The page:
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Biden mentions Ukraine in a speech from the site of a historic D-Day battle


President Biden is being celebrated in Paris with a parade, a private meeting with French President Macron and, tonight, a gala dinner. Of course, the president is in France for a much more solemn reason. He marked the 80th anniversary of D-Day in Normandy. And yesterday, he gave an address to the American people from one of the most storied sites of that battle, Pointe du Hoc. NPR's senior White House correspondent Tamara Keith was there. Thanks so much for being with us, Tam.

TAMARA KEITH, BYLINE: Glad to be with you.

SIMON: What did the president want to most get across in his speech?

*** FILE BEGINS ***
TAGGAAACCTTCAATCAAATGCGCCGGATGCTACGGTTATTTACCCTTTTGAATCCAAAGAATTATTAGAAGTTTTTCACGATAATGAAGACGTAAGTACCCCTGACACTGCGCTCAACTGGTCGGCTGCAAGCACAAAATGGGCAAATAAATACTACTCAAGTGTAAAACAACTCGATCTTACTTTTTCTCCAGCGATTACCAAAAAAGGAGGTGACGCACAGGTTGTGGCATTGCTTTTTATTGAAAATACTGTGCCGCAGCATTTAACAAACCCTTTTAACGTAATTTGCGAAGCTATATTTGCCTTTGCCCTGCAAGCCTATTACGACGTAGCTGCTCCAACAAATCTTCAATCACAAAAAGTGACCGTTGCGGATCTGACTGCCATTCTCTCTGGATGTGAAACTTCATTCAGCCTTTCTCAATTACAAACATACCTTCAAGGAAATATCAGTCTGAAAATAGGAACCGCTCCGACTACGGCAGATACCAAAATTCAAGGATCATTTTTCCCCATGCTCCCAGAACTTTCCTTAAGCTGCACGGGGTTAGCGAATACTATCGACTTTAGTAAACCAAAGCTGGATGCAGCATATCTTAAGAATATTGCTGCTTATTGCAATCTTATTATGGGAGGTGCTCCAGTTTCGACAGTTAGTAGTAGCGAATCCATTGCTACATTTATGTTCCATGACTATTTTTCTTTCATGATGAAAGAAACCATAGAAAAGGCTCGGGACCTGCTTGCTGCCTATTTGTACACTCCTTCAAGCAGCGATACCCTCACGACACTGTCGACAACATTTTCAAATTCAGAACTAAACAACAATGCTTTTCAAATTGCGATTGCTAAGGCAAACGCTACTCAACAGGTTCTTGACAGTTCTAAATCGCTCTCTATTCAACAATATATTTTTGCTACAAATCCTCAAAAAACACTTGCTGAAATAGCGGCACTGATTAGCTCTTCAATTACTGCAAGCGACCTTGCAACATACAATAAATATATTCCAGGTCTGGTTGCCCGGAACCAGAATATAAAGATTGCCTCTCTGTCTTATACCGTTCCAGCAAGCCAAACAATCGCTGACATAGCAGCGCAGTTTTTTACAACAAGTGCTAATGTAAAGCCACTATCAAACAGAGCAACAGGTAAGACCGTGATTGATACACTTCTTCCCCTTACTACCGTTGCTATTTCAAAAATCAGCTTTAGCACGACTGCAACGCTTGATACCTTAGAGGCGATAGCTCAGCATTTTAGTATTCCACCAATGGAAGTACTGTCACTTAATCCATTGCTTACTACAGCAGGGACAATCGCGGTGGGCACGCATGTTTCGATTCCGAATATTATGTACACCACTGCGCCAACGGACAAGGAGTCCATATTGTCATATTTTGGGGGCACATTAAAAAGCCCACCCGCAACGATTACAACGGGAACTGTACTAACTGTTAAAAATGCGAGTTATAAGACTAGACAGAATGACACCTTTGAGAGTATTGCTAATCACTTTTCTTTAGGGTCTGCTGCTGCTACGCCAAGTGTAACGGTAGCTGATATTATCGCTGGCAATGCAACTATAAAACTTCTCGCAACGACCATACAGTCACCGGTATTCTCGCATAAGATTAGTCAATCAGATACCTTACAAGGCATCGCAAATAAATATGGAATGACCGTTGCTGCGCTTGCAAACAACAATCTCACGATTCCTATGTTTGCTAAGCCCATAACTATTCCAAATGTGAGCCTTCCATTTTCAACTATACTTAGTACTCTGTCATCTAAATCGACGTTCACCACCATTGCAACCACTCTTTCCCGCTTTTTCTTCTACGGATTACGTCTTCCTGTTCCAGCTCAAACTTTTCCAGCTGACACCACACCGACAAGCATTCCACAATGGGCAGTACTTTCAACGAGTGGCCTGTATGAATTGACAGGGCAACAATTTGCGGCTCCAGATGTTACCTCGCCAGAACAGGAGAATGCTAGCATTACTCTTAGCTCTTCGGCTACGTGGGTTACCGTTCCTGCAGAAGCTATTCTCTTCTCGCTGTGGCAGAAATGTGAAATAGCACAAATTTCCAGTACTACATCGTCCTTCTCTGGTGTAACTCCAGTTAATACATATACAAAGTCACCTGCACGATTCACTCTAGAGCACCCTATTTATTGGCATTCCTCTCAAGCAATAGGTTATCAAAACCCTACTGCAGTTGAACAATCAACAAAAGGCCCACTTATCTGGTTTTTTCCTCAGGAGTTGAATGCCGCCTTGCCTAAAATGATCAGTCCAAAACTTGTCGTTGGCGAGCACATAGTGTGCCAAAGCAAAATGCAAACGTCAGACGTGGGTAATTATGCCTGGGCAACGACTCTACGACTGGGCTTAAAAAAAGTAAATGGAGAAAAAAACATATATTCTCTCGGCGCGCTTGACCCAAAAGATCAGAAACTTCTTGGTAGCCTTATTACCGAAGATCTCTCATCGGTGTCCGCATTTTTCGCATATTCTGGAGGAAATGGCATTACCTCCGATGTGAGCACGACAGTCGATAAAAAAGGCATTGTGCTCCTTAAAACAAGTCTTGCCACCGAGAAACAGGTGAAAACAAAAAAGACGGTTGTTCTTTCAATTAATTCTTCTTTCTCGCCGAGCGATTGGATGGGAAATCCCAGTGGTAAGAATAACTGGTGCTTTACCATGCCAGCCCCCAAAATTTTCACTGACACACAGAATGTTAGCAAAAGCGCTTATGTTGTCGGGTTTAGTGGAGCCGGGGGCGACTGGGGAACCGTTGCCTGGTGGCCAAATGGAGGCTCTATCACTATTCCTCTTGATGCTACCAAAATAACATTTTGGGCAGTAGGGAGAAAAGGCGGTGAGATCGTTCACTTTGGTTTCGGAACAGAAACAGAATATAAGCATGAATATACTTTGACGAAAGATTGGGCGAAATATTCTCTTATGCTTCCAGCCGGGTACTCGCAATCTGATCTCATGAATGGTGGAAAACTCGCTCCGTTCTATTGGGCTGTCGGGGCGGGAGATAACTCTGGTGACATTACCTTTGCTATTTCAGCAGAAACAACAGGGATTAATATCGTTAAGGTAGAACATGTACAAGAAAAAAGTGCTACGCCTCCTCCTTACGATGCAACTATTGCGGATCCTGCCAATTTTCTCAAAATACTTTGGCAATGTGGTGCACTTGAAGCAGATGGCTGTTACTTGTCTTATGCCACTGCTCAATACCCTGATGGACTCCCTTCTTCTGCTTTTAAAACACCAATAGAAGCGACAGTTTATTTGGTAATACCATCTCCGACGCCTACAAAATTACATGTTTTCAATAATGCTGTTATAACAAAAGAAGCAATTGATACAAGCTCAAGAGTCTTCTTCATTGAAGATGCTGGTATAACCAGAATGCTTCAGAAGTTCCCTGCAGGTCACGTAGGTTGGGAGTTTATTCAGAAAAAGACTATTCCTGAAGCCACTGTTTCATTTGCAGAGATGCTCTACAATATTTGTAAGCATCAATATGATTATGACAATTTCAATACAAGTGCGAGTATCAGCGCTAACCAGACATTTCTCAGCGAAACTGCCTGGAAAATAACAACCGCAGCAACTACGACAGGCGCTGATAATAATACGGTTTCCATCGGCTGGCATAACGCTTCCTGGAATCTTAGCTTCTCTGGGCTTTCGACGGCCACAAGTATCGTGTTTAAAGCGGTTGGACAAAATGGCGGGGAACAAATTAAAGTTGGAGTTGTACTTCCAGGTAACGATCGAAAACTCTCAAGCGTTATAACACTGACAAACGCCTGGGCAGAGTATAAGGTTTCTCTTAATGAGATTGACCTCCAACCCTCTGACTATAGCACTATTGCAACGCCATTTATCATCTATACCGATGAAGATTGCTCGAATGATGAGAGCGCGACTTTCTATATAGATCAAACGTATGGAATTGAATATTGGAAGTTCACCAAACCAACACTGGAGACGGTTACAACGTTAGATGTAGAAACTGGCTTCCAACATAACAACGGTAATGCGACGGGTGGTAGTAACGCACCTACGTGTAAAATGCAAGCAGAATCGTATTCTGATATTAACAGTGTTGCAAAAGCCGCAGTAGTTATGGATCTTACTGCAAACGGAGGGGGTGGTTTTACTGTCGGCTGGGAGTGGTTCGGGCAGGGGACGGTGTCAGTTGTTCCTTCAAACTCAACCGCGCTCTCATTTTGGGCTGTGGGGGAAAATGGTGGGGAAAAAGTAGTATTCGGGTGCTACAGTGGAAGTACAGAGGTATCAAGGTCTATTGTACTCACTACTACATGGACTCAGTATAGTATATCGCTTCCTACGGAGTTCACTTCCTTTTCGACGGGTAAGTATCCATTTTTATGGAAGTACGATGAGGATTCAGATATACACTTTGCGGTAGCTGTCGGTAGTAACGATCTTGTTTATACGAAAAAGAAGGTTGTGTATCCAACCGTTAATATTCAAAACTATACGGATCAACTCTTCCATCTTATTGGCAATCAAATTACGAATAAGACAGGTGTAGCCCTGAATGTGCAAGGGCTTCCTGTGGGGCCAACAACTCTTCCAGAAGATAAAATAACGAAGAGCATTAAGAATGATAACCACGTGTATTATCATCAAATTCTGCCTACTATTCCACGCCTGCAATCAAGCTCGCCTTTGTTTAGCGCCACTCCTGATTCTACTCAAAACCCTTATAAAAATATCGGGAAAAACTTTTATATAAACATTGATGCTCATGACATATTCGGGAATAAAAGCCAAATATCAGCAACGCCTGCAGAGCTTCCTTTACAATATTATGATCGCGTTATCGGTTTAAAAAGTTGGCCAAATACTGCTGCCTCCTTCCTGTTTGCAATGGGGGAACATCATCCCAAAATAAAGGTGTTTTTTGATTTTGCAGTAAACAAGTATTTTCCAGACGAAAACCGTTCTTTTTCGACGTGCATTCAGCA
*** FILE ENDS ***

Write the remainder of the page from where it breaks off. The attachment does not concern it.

KEITH: Well, he was at this memorial to the Rangers, the Army Rangers who scaled the cliffs under a hail of bullets and grenades to take out German firing positions on D-Day. It is this incredible story. Most of them didn't survive the mission. None of the veterans are still living. But Biden invoked their memory.

It was a short speech, fewer than 15 minutes. But it was aimed at inspiring the American people to want to defend democracy. And Biden drew a link between the Allies' fight against the Nazis and the West's support of Ukraine now in its fight against Russia. Here he is.


PRESIDENT JOE BIDEN: Does anyone doubt that they would want America to stand up against Putin's aggression here in Europe today?

SIMON: And he also met with Ukraine's President Zelenskyy, didn't he?